Here is a pic from that spot, early in the morning:



In Patagonia, your main concern will be not the temperature but the winds.
I've read quite a few stories (true or exaggeration, I cannot know) about tents been torn apart, ripped away and other bad experiences. We did encounter very strong winds, but I guess we were lucky not to live it with their all galeforce potential. But they were strong enough sometimes, to not let us enjoy the camping.

I had watched a video in youtube showing an upscale model of marmot been hammered in Torres del Paine and almost being brought to the ground.
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Old 19 Feb 2015
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Thanks.

If it's one type of weather I hate it's wind. Saying that my old tent (semi geodesic) easily stood up to the bora in Croatia. My groundsheet was like a water bed though with all the rain and water rising up from the ground. Comfortable though.

I enjoy the freedom, isolation, and privacy of camping. I find it makes a good contrast to private rooms and hostels, which I tend to use in the city.

It would be a shame though to take all my gear then think nah, sod this, and not end up using it.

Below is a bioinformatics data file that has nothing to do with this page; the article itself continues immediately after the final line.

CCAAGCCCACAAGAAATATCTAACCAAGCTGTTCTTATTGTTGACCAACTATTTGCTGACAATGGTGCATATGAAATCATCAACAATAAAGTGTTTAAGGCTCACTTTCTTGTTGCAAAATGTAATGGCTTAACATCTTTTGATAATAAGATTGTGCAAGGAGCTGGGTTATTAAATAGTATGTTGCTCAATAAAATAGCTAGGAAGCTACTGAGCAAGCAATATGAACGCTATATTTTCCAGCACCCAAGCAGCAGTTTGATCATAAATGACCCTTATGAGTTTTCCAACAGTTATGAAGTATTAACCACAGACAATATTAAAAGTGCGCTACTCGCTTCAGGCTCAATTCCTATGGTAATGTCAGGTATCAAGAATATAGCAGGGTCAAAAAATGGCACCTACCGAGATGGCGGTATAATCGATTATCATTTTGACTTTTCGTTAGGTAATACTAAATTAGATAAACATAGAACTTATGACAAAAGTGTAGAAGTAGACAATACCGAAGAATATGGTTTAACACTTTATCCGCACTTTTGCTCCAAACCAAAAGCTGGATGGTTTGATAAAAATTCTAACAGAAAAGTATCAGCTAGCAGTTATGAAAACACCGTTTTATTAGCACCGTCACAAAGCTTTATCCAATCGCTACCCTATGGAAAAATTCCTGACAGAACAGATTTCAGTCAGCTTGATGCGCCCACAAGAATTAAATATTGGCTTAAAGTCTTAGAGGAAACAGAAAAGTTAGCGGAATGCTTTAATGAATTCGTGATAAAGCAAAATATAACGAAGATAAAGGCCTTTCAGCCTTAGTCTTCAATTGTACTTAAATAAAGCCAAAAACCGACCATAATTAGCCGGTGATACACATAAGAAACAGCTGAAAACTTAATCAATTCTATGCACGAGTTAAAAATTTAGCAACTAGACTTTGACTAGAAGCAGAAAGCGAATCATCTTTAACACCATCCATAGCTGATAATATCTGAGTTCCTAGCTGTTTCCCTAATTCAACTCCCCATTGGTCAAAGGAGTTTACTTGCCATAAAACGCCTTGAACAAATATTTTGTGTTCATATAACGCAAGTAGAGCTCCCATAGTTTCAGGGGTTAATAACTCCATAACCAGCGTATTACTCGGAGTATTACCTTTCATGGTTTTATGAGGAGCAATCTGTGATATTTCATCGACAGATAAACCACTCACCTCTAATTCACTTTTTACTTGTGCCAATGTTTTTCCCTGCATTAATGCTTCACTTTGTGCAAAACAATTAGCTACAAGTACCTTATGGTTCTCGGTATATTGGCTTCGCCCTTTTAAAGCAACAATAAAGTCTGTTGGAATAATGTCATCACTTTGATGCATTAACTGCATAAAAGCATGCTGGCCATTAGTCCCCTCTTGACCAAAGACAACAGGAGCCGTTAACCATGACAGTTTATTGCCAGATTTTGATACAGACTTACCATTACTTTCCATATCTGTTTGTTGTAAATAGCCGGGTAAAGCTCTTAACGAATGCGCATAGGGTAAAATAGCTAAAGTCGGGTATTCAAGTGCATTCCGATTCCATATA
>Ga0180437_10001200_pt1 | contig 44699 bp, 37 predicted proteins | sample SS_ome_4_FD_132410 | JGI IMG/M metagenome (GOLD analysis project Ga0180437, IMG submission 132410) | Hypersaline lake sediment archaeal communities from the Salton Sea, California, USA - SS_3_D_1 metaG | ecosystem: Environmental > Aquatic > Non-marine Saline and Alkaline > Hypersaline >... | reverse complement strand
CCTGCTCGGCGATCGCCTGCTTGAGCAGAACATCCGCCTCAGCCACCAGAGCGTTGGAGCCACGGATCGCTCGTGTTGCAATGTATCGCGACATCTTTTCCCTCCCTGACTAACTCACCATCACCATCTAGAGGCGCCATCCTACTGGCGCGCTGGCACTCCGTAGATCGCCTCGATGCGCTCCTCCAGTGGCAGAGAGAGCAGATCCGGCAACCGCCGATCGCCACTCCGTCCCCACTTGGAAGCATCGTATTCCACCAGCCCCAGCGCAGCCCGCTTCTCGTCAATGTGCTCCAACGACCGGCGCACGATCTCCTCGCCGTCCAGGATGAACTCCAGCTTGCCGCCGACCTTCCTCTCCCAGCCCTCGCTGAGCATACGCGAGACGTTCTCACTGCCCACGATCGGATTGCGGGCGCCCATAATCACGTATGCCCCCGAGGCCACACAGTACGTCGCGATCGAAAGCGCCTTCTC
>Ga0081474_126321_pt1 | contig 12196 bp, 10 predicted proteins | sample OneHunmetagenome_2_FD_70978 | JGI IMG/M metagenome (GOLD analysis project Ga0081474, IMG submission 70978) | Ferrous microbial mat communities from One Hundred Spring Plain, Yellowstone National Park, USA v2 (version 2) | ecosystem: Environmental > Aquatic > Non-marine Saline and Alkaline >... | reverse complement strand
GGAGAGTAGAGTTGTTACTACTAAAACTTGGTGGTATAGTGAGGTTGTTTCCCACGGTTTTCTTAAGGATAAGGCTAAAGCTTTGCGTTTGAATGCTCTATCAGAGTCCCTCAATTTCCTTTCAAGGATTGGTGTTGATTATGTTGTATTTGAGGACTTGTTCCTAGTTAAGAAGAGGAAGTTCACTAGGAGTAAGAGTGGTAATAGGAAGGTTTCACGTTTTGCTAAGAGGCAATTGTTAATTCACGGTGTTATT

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Old 20 Feb 2015
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the best time for Patagonia on the motorbike is January. Other time is freezer, I live on the 35° latitud and tonight the temperture will are 15°C, the limit for me sleeping in tent. Enjoy Argentina !!!!
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Old 20 Feb 2015
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Thanks.
If it's one type of weather I hate it's wind. Saying that my old tent (semi geodesic) easily stood up to the bora in Croatia. My groundsheet was like a water bed though with all the rain and water rising up from the ground. Comfortable though.

I enjoy the freedom, isolation, and privacy of camping. I find it makes a good contrast to private rooms and hostels, which I tend to use in the city.

It would be a shame though to take all my gear then think nah, sod this, and not end up using it.
Road Spirit has got it exactly right!
Know that the Alti-Plano and Southern Patagonia are VERY different areas separated by HUNDREDS of miles, one is at sea level, the other up over 4000 meters. You may find more people around in seemingly remote places ... that seem to appear out of nowhere. "privacy"

The Alti-Plano IS HIGH ... as mentioned, often up over 4000 meters. Cold all year round. Some of the towns are a bit lower, but not La Paz, at 4K meters. Never camped there because rooms were so cheap.
Can be a harsh environment, cold, brutal Sun, rain and wind. Those Aymara are TOUGH people.

There are a few Jewels to be found if you do your homework to find them but tourism and development has ruined most.